Some basic questions about the kinetics of slow-turnover cell types were addressed here. Whether aortic VSMC are replaced within the lifetime of a rodent or whether all VSMC proliferation could be explained by somatic growth has been uncertain. The observation that VSMC proliferate even in weight- and length-stable, nongrowing adult female rodents implies that replacement of VSMC occurs (although with a very slow turnover: t1/2 = 300–400 days). This observation was possible only because the long-term labeling required for such a slow turnover cell population is easily performed with 2H2O administration. Similar considerations apply for the estimates of naive-phenotype T cell turnover in humans. The true replacement rate of this cell population seems to be in the range of 0.1% per day, or a half-life of ≈2 years. Because the turnover rate of naive-phenotype T cells is so low, previous measurements using 24–48 h of [2H]glucose labeling (12) were less certain than measurements of more rapidly turning-over T cell populations and may have included transitional proliferation (i.e., cells activated and in transition to memory/effector surface phenotype).

Of note, the technique was easily and safely performed in human subjects. An important finding technically was that the plateau isotopic enrichments in fully replaced cells (e.g., granulocytes or monocytes after 5–10 weeks of labeling) exhibited a similar relationship and amplification factor to body 2H2O enrichments as were observed in rodents.

In conclusion, a technique is now available for measuring the in vivo proliferation rates of both rapidly and slowly dividing cells in humans and experimental animals. Here, we describe some applications for cell types such as breast epithelial cells, colonocytes, VSMC, adipose-tissue cells, and T lymphocytes. Many other applications of this technique can be envisioned.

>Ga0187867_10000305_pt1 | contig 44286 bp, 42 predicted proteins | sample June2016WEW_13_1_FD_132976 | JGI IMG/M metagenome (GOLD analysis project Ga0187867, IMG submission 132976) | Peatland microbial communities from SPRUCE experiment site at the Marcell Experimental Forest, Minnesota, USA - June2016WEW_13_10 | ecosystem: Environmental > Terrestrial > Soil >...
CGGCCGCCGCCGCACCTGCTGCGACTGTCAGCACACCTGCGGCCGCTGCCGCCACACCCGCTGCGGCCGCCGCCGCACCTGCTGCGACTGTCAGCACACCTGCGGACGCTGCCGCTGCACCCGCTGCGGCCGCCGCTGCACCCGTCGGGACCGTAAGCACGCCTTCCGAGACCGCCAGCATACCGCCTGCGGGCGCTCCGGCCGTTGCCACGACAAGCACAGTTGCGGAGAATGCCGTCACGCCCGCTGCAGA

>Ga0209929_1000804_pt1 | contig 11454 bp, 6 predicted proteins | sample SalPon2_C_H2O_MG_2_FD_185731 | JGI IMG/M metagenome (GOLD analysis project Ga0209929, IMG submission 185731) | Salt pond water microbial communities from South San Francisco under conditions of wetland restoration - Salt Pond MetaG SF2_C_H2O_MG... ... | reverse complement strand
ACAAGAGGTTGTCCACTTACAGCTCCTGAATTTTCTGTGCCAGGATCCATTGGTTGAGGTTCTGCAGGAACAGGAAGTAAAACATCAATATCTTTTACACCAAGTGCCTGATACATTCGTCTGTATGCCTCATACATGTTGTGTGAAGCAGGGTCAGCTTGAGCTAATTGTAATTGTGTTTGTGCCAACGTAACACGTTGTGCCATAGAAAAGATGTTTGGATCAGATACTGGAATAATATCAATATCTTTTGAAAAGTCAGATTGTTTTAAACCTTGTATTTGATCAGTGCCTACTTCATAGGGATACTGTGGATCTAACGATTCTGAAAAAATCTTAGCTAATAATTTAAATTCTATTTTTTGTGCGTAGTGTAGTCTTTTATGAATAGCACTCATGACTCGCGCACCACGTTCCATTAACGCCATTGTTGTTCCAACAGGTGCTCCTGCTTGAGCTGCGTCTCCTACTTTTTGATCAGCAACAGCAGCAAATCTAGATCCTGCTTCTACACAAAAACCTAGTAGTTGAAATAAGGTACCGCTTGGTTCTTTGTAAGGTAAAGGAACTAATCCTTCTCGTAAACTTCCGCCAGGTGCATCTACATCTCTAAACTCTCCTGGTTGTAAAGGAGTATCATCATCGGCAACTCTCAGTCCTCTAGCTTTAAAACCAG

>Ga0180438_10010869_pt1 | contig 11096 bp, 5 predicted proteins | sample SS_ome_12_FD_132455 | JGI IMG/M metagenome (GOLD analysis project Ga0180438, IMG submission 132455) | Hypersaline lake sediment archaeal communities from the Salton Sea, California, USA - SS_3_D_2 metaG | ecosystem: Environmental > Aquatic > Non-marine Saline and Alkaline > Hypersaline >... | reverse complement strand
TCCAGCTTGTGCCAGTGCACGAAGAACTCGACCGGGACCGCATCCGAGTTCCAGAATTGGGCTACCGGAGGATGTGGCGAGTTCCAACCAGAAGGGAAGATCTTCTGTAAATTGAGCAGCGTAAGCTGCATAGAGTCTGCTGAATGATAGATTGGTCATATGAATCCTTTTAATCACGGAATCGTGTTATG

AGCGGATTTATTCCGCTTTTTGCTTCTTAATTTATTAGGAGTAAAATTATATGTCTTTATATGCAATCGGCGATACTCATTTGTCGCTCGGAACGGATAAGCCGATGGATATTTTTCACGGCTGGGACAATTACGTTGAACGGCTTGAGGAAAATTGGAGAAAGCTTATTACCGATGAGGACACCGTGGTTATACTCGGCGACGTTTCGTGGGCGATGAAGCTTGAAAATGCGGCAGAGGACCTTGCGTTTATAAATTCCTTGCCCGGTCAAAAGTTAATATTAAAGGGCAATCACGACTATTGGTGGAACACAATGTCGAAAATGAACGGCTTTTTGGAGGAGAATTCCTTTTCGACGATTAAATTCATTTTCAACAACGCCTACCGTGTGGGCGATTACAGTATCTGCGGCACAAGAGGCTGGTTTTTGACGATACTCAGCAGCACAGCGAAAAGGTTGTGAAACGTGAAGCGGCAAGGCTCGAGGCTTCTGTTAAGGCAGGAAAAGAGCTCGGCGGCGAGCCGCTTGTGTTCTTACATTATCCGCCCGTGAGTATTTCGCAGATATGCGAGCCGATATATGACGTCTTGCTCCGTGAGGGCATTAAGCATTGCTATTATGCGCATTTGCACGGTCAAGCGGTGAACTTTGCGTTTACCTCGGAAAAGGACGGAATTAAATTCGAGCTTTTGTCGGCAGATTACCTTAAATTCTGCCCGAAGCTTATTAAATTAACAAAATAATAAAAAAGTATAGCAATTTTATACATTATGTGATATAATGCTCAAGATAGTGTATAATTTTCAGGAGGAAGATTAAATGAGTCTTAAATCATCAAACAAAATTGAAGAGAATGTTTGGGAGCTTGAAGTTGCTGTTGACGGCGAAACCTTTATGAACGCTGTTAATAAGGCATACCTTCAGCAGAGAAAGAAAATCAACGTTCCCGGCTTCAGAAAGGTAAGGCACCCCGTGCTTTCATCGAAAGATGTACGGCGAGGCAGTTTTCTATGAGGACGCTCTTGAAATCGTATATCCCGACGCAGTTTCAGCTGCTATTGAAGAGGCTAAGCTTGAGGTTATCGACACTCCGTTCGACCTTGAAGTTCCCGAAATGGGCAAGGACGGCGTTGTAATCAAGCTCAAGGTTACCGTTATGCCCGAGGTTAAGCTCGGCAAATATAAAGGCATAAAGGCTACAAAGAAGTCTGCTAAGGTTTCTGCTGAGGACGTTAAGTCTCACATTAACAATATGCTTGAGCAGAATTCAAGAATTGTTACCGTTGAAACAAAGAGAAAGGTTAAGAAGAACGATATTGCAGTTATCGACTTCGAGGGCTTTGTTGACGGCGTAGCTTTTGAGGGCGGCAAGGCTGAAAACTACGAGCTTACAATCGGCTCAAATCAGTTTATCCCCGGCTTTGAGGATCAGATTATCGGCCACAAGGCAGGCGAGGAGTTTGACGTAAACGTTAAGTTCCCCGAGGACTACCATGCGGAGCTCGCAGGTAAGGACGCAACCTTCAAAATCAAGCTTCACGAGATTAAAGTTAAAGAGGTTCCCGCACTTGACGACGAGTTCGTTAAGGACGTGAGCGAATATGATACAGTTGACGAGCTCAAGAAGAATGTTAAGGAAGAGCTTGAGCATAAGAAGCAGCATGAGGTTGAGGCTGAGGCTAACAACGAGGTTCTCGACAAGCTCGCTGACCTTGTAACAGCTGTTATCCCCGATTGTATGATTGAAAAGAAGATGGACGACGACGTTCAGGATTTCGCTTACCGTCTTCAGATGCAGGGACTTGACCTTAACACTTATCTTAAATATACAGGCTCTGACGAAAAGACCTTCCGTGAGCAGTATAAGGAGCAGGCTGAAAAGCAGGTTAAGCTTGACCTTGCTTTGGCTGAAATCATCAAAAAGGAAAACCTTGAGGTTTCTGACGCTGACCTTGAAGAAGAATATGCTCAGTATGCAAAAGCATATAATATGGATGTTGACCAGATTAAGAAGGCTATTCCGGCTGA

• dNTP, deoxyribonucleotide-triphosphate
  • dR, deoxyribose
  • dA, deoxyadenosine
  • dG, deoxoguanosine
  • GC/MS, gas chromatographic/mass spectrometric
  • PTA, pentane-tetraacetate
  • MEC, mammary epithelial cells
  • CHA, cholic acid
  • VSMC, vascular smooth muscle cells


Mohri, H., Tung, K., Ramrotnam, B., Furlan, S., Monard, S., Markowitz, M., Harley, A., Kost, R., Cesar, D., Abe, K., et al. (2000) Seventh Conference on Retroviruses and Opportunistic Infections, Feb. 2000, San Francisco, CA, abstr. 652.

||Kim, J., Neese, R. & Hellerstein, M. (2000) FASEB J. 14, A718 (abstr.).

**Vance, B., Levine, B., Cesar, D., Abe, K., Telford, B., Hellerstein, M. & Gress, R. (2000) Am. Soc. Hematol. Forty-second Annual Meeting, Dec. 3, 2000, San Francisco, CA.

††Antelo, F., Neese, R. & Hellerstein, M. (2000) FASEB J. 14, A214 (abstr.).

‡‡Chu, A., Ordonez, E. & Hellerstein, M. (2002) Arterioscler. Thromb. Vasc. Biol. 22,878A (abstr.).

§§Misell, L., Thompson, J., Antelo, F., Chou, Y.-C., Nandi, S., Neese, R. & Hellerstein, M. (2000) FASEB J. 14, A786 (abstr.).